Shannon Elizabeth had the best performance yet by an amateur in this event, advancing to the semifinals in 2007 by beating Humberto Brenes. While she fell to eventual champion Paul Wasicka, Elizabeth's performance was one that got a lot of people who don't normally play poker to pay attention. And you can tell from the number of supporters behind both her and Brenes on the final hand of the quarterfinals which one most of the people in attendance were rooting for.
4. Ferguson finally wins it
Chris Ferguson's name has been tarnished through his association with Full Tilt Poker, but the fact of the matter is, he's still got one of the best records in Heads Up Poker Championship history. He advanced to the finals before losing in the championship in the first two years of the tournament, then lost in the first round in 2008. But in 2009, he came back to run the table, beating Andy Bloch in the championship match. Overall, Ferguson is 17-6 in Heads Up Poker Championship matches.
3. Emmitt Smith sucks out on David Williams
The best part of having amateurs play the pros is thinking that you could play better than they could. Never has a player been on the Heads Up Poker Championship that led me to think that more than Emmitt Smith.
Emmitt was a great running back. And he's not a bad dancer either. But he's not a very good poker player. That much was clear when he faced David Williams in the first round in 2011. But he managed to claw his way back from a big chip deficit and beat Williams to advance to the second round, leading me to believe that if I were to get an invite to the event, I might be able to do it too.
2. Phil Hellmuth vs. Tom Dwan
It should come as no surprise that Phil Hellmuth makes multiple appearances on this list, and while this moment is surely one he'd like to forget, it's the first one that came to my mind when compiling this list. Not only did Hellmuth's match vs. Tom Dwan last just three hands, but Hellmuth also suffered a major league bad beat, watching his aces get cracked by Dwan's 10s after both players got it all in preflop. Part of what makes the hand so memorable, however, is the classic Hellmuth blowup and the pissing match between the two about playing against each other heads up. It features Hellmuth calling Dwan "Son" three times.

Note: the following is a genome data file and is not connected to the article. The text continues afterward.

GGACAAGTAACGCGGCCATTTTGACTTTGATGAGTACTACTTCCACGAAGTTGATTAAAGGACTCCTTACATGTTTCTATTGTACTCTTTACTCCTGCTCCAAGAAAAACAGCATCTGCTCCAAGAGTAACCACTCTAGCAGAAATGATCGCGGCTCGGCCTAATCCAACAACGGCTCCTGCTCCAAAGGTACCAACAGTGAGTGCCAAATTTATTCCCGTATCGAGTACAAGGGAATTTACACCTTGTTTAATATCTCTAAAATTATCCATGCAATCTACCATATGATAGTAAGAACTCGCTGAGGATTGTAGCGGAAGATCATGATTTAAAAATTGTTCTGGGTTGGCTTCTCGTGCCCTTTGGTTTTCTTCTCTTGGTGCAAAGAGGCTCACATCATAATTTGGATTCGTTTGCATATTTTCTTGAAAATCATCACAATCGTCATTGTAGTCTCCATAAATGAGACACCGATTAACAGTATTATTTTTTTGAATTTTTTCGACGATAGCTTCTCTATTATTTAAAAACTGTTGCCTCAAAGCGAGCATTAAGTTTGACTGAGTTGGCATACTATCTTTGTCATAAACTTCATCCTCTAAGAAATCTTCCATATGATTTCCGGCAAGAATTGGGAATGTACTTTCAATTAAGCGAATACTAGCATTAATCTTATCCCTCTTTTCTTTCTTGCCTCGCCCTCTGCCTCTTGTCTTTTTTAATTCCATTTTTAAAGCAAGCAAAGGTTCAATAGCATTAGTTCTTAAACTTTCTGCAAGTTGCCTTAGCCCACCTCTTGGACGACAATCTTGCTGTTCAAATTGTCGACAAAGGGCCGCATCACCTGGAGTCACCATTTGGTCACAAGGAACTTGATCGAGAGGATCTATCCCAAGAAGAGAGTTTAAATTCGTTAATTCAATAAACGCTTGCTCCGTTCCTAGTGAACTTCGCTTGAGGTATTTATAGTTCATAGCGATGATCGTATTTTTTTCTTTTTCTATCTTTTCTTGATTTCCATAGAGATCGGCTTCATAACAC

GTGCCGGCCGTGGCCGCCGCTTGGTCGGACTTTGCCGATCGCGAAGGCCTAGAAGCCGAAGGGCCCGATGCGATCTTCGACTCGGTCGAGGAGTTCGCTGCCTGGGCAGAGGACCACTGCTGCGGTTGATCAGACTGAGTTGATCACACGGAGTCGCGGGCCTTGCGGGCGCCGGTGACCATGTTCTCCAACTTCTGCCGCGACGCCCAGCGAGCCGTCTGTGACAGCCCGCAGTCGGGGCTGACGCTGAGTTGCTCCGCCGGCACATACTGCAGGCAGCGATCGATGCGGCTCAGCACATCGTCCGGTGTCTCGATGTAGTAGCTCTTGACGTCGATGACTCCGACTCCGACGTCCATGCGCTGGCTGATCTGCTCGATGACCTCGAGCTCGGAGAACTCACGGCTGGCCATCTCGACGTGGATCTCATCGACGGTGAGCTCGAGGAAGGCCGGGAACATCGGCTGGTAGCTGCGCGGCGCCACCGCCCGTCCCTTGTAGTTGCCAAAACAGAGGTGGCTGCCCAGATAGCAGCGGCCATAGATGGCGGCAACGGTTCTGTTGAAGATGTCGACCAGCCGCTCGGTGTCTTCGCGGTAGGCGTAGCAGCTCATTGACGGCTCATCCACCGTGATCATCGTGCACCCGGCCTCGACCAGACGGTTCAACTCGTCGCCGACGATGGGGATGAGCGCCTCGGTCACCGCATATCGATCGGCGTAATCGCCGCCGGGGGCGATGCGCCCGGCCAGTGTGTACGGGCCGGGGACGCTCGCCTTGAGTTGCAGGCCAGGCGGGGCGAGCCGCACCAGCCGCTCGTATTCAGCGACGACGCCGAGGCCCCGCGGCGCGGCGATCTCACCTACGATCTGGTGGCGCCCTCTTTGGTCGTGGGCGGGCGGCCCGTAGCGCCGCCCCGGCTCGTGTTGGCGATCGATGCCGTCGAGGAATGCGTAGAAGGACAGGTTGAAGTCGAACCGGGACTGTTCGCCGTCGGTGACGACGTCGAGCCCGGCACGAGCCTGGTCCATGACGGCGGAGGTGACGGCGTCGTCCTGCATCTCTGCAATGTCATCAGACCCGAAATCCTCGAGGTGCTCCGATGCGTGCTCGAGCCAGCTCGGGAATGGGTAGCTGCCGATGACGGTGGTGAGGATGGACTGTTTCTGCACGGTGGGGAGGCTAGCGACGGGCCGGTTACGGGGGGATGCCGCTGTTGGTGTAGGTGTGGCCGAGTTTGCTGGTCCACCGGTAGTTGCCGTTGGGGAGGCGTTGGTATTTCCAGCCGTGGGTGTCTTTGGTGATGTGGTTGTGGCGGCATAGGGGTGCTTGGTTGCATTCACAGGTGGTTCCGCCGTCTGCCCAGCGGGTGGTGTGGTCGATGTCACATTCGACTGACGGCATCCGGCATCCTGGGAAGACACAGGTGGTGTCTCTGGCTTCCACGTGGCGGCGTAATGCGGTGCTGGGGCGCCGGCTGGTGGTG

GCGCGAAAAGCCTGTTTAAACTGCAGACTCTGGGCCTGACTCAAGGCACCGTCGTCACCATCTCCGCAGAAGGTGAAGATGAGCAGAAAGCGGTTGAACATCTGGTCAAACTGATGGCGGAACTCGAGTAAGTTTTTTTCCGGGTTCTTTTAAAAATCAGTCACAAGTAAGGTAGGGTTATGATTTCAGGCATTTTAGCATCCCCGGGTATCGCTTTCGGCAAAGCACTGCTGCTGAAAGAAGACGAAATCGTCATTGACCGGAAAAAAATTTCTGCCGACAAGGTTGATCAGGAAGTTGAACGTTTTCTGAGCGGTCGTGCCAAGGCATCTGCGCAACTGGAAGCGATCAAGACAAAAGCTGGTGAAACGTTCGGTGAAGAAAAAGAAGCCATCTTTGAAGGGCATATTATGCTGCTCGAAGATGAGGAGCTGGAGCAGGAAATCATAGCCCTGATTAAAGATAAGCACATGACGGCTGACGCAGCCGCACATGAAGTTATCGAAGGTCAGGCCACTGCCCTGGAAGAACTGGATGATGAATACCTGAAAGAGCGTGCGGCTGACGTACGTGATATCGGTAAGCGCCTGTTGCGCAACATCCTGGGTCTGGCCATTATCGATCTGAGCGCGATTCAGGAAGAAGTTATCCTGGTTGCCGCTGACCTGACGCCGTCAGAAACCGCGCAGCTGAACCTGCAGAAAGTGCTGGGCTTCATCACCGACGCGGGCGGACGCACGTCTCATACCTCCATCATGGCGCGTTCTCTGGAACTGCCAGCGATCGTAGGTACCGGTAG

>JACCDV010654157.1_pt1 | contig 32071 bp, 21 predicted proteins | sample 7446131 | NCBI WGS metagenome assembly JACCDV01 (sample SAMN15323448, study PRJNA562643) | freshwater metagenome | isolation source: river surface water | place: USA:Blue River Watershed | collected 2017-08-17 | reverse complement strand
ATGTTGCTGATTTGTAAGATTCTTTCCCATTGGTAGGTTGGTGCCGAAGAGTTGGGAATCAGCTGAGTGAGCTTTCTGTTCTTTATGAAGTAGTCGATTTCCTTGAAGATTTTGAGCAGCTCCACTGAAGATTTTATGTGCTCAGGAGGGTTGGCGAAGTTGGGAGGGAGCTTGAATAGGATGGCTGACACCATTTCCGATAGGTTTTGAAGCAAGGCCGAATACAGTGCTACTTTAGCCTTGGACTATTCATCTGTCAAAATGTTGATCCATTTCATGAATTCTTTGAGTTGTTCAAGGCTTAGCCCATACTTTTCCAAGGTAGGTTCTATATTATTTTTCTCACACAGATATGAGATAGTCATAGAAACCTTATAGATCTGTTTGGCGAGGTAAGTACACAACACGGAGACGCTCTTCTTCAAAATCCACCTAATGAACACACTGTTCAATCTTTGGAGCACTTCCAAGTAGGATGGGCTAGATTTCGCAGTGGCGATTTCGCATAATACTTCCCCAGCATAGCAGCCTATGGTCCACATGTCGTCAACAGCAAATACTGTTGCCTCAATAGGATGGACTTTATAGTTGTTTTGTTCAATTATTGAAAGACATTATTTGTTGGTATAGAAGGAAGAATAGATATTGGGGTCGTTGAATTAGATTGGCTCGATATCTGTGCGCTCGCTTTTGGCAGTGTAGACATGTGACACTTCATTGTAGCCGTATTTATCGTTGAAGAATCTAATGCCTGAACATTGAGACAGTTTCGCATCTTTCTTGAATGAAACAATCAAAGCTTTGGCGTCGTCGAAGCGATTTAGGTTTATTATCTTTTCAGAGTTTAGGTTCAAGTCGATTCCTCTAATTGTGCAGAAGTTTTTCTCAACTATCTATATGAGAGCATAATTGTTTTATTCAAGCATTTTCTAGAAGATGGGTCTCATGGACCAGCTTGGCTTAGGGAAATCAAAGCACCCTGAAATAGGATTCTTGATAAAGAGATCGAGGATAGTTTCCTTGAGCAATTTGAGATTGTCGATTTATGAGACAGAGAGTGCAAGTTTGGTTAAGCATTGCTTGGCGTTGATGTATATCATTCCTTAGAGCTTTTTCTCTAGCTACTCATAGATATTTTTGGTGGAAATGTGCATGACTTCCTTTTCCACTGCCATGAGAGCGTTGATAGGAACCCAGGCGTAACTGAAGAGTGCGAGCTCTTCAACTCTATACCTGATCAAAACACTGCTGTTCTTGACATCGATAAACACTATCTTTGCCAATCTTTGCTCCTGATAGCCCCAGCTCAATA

1. 2005 semifinals feature amazing rematches
NBC couldn't have picked better semifinal matches for the first year of the Heads Up Poker Championship if they'd predetermined the winner of every match. T.J. Cloutier had the opportunity to avenge his loss to Chris Ferguson in the WSOP Main Event in 2000, and Antonio Esfandiari, who had tormented Phil Hellmuth over the past several years, faced off in the other semifinal.
The matches had a completely different feel. Cloutier and Ferguson's match played out like a reunion of old poker buddies, as the two often showed their mucked hands and joked around. The Esfandiari/Hellmuth match felt like an all-out assault, with Esfandiari needling Hellmuth at every opportunity to try to put the Poker Brat on tilt.
While Ferguson and Hellmuth ended up battling in the final, the real entertainment in the tournament's first season came in the semifinal matches.
Home-game hotshot Aaron Todd was an editor/writer at Casino City for nearly eight years, and is currently the Assistant Director of Athletics for Communications and Marketing at St. Lawrence University, his alma mater. While he is happy to play Texas Hold'em, he'd rather mix it up and play Omaha Hi/Lo, Razz, Deuce-to-Seven Triple Draw, and Badugi.